Timothy Dalrymple of Patheos, a past critic of the Religious Right, ventures into the belly of the beast — a chicken dinner in Iowa — and likes what he sees. Excerpts:

Perhaps I had bought in, just a little bit, to the caricatures and condemnations of the Religious Right that stream forth from the major organs of media and opinion.  Perhaps I had absorbed just a touch of their scorn.  And, I confess, perhaps I had succumbed to the temptation to criticize in order to feel superior, in order to establish some distance between me and “them”.  If I could defend Religious Righters from caricature, and yet simultaneously criticize them for errors and excesses, then it sets me apart as a new breed of Christian conservative, a better and more respectable version.

I still believe that we can and should learn from the mistakes of the Falwell/Robertson era.  I think that certain regions of the American evangelical church essentially became owned-and-controlled colonies of the GOP.  Since the GOP (at least in theory) stood for their values on life and family issues, Christian conservatives were too inclined to overlook the ways in which the Republican Party failed to stand for biblical values in other areas.  Republican politicians sought greater power for themselves and so they expanded the size and the reach of the federal and state governments; the evangelical church should have been more critical of an adventurist foreign policy, of the failure of the GOP to move the ball further on the protection of a culture of life, and of the growth of crony capitalism and its corrupt imbrication of big government and big business.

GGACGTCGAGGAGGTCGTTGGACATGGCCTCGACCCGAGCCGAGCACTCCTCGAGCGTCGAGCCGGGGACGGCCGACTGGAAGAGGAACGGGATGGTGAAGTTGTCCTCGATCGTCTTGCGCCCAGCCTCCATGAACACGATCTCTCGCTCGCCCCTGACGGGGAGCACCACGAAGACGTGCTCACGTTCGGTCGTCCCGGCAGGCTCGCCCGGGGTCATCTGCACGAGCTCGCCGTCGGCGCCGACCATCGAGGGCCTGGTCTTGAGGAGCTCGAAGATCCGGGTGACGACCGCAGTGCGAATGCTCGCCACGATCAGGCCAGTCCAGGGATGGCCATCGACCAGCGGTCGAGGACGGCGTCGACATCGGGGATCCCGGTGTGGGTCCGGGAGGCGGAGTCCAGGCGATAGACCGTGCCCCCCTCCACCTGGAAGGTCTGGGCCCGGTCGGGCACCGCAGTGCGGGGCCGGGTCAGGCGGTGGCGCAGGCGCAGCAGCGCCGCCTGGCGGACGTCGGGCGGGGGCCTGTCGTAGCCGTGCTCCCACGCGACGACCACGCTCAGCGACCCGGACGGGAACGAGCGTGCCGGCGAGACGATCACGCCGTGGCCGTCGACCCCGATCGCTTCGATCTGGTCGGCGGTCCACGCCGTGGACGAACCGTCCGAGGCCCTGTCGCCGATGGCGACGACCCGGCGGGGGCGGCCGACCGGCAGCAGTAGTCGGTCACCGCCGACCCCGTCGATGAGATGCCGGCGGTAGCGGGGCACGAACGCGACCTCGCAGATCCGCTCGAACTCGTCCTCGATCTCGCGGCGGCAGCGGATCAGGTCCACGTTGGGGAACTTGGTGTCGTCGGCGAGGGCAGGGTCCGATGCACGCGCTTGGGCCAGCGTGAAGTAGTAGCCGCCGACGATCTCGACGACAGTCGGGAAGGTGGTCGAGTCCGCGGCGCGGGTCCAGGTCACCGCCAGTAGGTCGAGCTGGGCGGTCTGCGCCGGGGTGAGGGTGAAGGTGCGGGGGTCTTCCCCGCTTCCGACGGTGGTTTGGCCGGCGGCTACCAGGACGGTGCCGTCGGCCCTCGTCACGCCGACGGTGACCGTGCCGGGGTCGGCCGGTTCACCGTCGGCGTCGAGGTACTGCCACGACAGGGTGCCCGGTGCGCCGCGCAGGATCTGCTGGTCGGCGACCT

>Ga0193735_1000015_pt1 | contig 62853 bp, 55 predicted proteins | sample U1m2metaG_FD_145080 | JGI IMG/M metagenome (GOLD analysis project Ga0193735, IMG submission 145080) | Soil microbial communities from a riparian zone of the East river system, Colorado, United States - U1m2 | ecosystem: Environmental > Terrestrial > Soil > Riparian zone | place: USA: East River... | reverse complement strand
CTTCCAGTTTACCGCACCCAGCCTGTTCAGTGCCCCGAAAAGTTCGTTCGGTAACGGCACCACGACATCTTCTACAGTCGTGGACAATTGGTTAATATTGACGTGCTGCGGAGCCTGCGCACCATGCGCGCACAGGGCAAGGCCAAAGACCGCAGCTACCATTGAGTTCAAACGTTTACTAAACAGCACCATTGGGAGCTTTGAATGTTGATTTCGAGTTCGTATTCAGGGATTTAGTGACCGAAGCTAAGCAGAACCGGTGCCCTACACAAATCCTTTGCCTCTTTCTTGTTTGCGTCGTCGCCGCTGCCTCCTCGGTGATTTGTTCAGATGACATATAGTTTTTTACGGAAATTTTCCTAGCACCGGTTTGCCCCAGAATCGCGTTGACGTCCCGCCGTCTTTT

And yet, Dalrymple, who is himself a conservative Evangelical, was reminded by his time in Iowa that “what the Religious Right has right is vastly more important than what it has wrong.” I agree, and for the reasons Dalrymple cites in his extraordinary short essay. I’m glad somebody wrote this, and I’m glad that somebody was someone as intelligent as Tim Dalrymple.

(H/T: First Things)